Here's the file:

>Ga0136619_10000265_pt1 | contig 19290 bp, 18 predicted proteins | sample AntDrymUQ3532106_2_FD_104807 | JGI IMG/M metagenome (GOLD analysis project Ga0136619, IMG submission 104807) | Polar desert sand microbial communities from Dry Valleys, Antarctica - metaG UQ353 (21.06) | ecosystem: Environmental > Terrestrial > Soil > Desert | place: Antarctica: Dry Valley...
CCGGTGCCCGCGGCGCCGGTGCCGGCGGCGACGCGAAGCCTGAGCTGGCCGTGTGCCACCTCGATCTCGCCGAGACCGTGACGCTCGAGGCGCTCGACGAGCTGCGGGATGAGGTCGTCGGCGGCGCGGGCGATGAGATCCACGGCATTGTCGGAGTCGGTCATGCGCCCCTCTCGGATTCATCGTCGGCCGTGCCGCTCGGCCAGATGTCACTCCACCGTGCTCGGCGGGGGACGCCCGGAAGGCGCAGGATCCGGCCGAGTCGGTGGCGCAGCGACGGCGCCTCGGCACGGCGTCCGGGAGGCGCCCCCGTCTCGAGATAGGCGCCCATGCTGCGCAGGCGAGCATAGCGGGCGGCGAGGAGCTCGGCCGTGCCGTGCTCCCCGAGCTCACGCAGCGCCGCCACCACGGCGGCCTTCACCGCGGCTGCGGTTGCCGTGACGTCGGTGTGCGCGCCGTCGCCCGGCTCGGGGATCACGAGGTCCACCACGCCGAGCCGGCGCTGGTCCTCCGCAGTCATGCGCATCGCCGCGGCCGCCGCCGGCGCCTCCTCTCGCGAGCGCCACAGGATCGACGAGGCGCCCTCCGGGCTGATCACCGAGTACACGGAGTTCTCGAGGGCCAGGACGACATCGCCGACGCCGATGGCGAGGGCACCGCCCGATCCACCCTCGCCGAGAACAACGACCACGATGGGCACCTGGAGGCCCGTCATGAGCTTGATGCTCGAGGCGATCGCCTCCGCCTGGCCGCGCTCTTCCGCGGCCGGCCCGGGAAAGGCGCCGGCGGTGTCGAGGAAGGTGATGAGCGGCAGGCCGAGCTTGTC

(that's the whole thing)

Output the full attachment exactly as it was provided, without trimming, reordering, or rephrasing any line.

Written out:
>Ga0136619_10000265_pt1 | contig 19290 bp, 18 predicted proteins | sample AntDrymUQ3532106_2_FD_104807 | JGI IMG/M metagenome (GOLD analysis project Ga0136619, IMG submission 104807) | Polar desert sand microbial communities from Dry Valleys, Antarctica - metaG UQ353 (21.06) | ecosystem: Environmental > Terrestrial > Soil > Desert | place: Antarctica: Dry Valley...
CCGGTGCCCGCGGCGCCGGTGCCGGCGGCGACGCGAAGCCTGAGCTGGCCGTGTGCCACCTCGATCTCGCCGAGACCGTGACGCTCGAGGCGCTCGACGAGCTGCGGGATGAGGTCGTCGGCGGCGCGGGCGATGAGATCCACGGCATTGTCGGAGTCGGTCATGCGCCCCTCTCGGATTCATCGTCGGCCGTGCCGCTCGGCCAGATGTCACTCCACCGTGCTCGGCGGGGGACGCCCGGAAGGCGCAGGATCCGGCCGAGTCGGTGGCGCAGCGACGGCGCCTCGGCACGGCGTCCGGGAGGCGCCCCCGTCTCGAGATAGGCGCCCATGCTGCGCAGGCGAGCATAGCGGGCGGCGAGGAGCTCGGCCGTGCCGTGCTCCCCGAGCTCACGCAGCGCCGCCACCACGGCGGCCTTCACCGCGGCTGCGGTTGCCGTGACGTCGGTGTGCGCGCCGTCGCCCGGCTCGGGGATCACGAGGTCCACCACGCCGAGCCGGCGCTGGTCCTCCGCAGTCATGCGCATCGCCGCGGCCGCCGCCGGCGCCTCCTCTCGCGAGCGCCACAGGATCGACGAGGCGCCCTCCGGGCTGATCACCGAGTACACGGAGTTCTCGAGGGCCAGGACGACATCGCCGACGCCGATGGCGAGGGCACCGCCCGATCCACCCTCGCCGAGAACAACGACCACGATGGGCACCTGGAGGCCCGTCATGAGCTTGATGCTCGAGGCGATCGCCTCCGCCTGGCCGCGCTCTTCCGCGGCCGGCCCGGGAAAGGCGCCGGCGGTGTCGAGGAAGGTGATGAGCGGCAGGCCGAGCTTGTC